Russia: Putin Ready to Meet Trump
Russian Foreign Minister Sergei Lavrov has said that President Vladimir Putin is willing to accept U.S. President Donald Trump’s invitation to meet in Washington.
In an interview with state-operated RIA Novosti news agency, Lavrov said that Putin is “ready for such a meeting.”
“We are guided by the fact that the U.S. President, in a telephone conversation – which is a known fact already, there is no secret – extended such an invitation and said he would be happy to see [Putin] in the White House.”
Lavrov added that Trump returned to the subject of the invitation a couple of times during the phone call with Putin and told him he would be happy to make a reciprocal visit to Russia.
Earlier Trump and Putin agreed on a possible summit in Washington.
Trump telephoned Putin on March 20 to congratulate him on winning the Russian presidential election two days earlier.
The White House and the Kremlin said at the time the two presidents discussed the possibility of meeting in person.
Reports: $1 Billion Fine for Wells Fargo Bank for Illegal Sales
U.S. news reports say Wells Fargo bank will be fined as much as $1 billion for illegally selling customers car insurance policies they did not want or need, and for charging unnecessary fees in connections with mortgages.
This would be the largest fine ever imposed by federal bank regulators and the Consumer Financial Protection Bureau.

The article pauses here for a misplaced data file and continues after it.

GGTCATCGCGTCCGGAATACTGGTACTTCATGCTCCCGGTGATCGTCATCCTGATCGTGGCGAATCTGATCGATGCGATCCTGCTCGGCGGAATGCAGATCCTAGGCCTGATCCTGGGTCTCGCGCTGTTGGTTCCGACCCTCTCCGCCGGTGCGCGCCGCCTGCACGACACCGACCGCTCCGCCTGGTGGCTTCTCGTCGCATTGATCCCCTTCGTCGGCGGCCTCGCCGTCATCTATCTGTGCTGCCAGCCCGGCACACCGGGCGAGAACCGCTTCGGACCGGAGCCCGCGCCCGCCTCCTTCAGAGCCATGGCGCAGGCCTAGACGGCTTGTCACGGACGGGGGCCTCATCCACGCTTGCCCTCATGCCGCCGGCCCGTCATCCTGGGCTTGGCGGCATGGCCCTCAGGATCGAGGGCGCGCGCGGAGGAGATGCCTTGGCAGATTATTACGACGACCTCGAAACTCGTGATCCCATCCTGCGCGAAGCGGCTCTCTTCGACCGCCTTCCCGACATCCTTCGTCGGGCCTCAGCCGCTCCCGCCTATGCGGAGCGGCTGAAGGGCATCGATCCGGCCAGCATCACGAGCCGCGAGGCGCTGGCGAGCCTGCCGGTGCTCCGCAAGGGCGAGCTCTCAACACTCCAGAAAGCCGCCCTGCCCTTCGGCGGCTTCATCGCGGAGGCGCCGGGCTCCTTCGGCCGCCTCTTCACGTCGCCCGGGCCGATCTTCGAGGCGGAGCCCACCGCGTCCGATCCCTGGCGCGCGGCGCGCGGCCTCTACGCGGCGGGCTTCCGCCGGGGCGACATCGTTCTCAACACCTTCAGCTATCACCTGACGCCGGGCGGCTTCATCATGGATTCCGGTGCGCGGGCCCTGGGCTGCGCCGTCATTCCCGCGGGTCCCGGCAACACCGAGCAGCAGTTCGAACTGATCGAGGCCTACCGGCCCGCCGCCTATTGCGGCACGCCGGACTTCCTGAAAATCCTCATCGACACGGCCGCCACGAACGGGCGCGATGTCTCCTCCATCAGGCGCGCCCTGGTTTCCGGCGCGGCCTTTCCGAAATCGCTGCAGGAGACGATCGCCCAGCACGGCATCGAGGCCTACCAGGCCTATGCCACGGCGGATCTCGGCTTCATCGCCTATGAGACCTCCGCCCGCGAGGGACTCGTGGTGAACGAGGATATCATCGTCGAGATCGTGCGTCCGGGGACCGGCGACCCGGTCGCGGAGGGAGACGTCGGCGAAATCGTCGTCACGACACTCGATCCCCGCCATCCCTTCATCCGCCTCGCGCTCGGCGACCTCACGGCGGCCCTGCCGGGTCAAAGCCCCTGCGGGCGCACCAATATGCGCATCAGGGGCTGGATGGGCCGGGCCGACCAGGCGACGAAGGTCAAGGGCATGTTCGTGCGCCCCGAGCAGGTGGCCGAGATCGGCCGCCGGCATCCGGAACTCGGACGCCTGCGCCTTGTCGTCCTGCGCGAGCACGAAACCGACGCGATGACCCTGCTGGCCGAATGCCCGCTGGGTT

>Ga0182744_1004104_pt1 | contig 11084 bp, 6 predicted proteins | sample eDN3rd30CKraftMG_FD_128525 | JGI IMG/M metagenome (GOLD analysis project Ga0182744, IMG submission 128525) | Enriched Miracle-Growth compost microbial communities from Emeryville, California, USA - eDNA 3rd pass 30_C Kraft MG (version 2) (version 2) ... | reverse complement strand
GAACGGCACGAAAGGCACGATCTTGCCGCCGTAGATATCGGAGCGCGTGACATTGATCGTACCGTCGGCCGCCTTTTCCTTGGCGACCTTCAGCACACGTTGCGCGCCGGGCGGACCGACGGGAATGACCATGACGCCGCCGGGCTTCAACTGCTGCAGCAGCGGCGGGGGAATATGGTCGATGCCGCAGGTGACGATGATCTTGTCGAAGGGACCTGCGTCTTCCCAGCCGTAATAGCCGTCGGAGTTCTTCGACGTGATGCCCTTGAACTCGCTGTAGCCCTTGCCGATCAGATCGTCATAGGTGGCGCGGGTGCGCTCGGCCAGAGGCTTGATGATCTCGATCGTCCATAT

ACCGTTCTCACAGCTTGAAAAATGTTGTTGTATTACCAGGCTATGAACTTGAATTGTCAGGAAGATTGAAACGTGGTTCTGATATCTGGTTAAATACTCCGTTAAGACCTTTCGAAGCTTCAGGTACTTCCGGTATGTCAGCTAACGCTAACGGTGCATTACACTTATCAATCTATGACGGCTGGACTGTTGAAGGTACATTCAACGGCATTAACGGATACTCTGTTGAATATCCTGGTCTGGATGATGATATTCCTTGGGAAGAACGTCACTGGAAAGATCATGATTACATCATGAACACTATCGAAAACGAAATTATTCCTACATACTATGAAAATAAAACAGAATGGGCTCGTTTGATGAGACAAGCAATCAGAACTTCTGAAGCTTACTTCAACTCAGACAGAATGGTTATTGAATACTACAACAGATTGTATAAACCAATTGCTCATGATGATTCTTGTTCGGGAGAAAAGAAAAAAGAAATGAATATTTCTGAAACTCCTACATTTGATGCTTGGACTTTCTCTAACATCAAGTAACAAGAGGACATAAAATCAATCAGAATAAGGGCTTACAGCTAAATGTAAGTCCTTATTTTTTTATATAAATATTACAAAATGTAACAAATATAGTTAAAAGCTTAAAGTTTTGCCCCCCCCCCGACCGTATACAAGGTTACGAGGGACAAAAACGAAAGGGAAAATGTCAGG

The fine is part of a settlement regulators negotiated with the bank.
Wells Fargo and federal officials have not commented on the reports.
The San Francisco-based lender admitted selling the unwanted insurance policies to hundreds of thousands of car loan customers. In many cases, the borrowers could not afford both the insurance and car payments and their cars were repossessed.
Many U.S. banks have enjoyed looser federal regulations under President Donald Trump's pro-business administration.
But Trump denied reports that Wells Fargo would not be punished, tweeting in December that fines and penalties against the bank would, if anything, be substantially increased.
"I will cut regs but make penalties severe when caught cheating," he wrote.
Wells Fargo previously paid a $185 million fine for opening bank and credit card accounts in its customers' names without telling them.